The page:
A few weeks ago a discussion started on a friend’s status update about the stupid things that crisis line workers had suggested when we were in crisis. It was the catalyst for a rant to Paul about the unfairness of relying on other people to help you when you were feeling vulnerable. It spilled into conversations with my psychologist about how I now use having to deal with crisis lines as a deterrent for self harm.It was through these conversations that it hit me just how unbalanced the power is when it comes to a person with a mental illness. This imbalance spills into other parts of their life as well. Their physical needs are often written off as symptoms of a mental illness. Chest pain is a panic attack, stomach pain is anxiety, an allergic reaction is depression (this one happened to someone I know!).
Have you perused the comment section of a parenting site lately? I know, I know, don’t read the comments but we all do it. One thing that has become glaringly obvious to me is that the childless aren’t allowed to have an opinion on parenting styles. It needs to stop.
One thing that I have learned since I started blogging is that for every post telling you not to do something, there is just as many posts telling you to go for it. There are posts telling you to lighten up and posts telling you to write with more feeling. There are posts telling you to stop writing for free, and there are posts telling you that accepting payment is the worst thing you can do. Then there is everyone in between who is just trying to make sense of it all. A few weeks ago a post did the rounds which said that all Mommy blogs sucked. This isn’t a new thing. Traditional media hates on digital media, including blogs on a regular basis. This post in particular though stung a little too much. Maybe it stung a little too much because it came from inside the ranks. Or just maybe it stung a little too much because the writer used her own experience to tar an entire blogging community.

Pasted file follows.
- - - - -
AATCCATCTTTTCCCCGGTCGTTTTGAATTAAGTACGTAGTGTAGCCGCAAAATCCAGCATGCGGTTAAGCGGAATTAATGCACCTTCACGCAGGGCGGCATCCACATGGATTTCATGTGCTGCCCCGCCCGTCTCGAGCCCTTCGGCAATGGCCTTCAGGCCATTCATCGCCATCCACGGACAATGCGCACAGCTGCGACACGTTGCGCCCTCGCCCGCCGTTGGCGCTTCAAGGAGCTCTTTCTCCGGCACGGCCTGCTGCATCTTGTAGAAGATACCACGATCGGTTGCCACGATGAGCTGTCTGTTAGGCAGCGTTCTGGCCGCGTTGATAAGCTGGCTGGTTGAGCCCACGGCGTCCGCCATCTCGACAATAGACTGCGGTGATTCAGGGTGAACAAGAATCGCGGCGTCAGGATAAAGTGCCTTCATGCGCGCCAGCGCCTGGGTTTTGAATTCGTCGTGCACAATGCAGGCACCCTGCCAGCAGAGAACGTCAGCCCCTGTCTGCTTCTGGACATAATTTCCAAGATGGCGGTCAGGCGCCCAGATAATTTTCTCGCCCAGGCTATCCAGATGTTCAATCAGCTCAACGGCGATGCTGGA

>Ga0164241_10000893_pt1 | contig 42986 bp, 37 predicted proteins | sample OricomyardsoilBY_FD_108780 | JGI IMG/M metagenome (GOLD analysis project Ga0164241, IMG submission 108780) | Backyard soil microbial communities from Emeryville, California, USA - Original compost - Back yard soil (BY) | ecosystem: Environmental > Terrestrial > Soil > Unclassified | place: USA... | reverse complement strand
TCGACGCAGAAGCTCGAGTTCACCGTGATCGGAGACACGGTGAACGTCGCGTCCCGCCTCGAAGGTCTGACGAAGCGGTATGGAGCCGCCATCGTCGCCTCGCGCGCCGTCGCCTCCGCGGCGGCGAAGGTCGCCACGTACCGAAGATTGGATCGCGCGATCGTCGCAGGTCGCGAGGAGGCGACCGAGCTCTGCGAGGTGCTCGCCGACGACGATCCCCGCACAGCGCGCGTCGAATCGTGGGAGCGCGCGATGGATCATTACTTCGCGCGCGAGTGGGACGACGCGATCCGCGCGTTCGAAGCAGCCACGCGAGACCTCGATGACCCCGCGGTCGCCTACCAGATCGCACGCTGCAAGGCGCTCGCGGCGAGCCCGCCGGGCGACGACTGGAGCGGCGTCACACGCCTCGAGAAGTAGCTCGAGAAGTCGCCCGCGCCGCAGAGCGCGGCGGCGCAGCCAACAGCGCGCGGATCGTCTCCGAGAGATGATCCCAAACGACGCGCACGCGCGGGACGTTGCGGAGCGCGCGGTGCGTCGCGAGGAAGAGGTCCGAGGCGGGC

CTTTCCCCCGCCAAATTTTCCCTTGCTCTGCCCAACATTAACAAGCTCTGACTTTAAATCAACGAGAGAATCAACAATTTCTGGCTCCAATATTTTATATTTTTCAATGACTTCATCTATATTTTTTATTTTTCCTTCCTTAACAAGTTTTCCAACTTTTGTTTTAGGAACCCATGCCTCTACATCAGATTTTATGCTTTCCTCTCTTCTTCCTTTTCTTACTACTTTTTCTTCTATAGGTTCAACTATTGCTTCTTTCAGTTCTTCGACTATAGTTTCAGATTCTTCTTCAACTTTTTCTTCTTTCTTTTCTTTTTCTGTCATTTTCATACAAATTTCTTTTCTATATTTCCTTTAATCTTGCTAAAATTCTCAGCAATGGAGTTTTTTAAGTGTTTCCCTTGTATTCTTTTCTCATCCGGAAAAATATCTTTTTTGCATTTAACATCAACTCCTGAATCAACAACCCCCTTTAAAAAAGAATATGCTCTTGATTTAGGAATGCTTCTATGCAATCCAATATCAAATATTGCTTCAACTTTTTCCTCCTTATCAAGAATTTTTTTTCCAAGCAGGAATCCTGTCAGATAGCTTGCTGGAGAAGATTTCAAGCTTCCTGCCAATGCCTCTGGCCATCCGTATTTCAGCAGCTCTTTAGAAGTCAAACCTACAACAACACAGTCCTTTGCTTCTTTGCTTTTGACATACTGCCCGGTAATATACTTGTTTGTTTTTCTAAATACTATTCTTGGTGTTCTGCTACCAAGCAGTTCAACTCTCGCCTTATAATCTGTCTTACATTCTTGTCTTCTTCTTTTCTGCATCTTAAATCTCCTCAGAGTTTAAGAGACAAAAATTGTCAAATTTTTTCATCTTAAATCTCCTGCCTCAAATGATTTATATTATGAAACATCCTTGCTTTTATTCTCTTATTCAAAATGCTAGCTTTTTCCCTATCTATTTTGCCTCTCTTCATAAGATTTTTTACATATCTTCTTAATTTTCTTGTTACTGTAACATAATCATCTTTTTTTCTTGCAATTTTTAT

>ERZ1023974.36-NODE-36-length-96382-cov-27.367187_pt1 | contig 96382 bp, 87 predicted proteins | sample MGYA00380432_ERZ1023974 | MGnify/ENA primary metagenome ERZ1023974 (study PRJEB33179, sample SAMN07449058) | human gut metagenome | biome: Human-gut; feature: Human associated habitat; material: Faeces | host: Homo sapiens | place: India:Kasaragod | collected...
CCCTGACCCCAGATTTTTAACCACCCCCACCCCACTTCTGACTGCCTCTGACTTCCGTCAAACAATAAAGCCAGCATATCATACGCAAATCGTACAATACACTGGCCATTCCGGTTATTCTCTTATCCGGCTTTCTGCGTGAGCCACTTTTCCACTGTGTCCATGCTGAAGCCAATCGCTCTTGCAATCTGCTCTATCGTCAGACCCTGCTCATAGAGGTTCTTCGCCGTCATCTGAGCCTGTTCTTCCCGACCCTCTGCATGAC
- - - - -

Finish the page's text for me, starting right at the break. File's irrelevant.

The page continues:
Right now, thanks to an article doing the rounds in local media, baby sleep experts are up in arms because Crying it Out (CIO) has been supposedly given the big tick. The study is quite limited, and hasn’t really shown that crying it out is better long term. It has simply proven that it works quicker than other methods studied. That’s not my beef though. I have an issue with the black and white thinking that you are either loving your child by not doing CIO or you aren’t be a loving parent if you leave them to cry.
Last week Annette from I Give You The Verbs created a stir. She called for an uprising against the current state of things in the blogging community. What on earth do we have to fight against you ask? Well it appears that things have gotten a little cookie cutter around here. Creatives are being stifled by the need to be useful, getting caught up in the must dos and the forbidden. Today it has been exactly 5 years since I started this blog. It doesn’t feel like it has been that long at all. The landscape of the blogging community has changed so much over that time. A lot of what I learned was from muddling through on my own. There were limited conferences, podcasts or information sessions. So much of the information was targeted to an oversees market.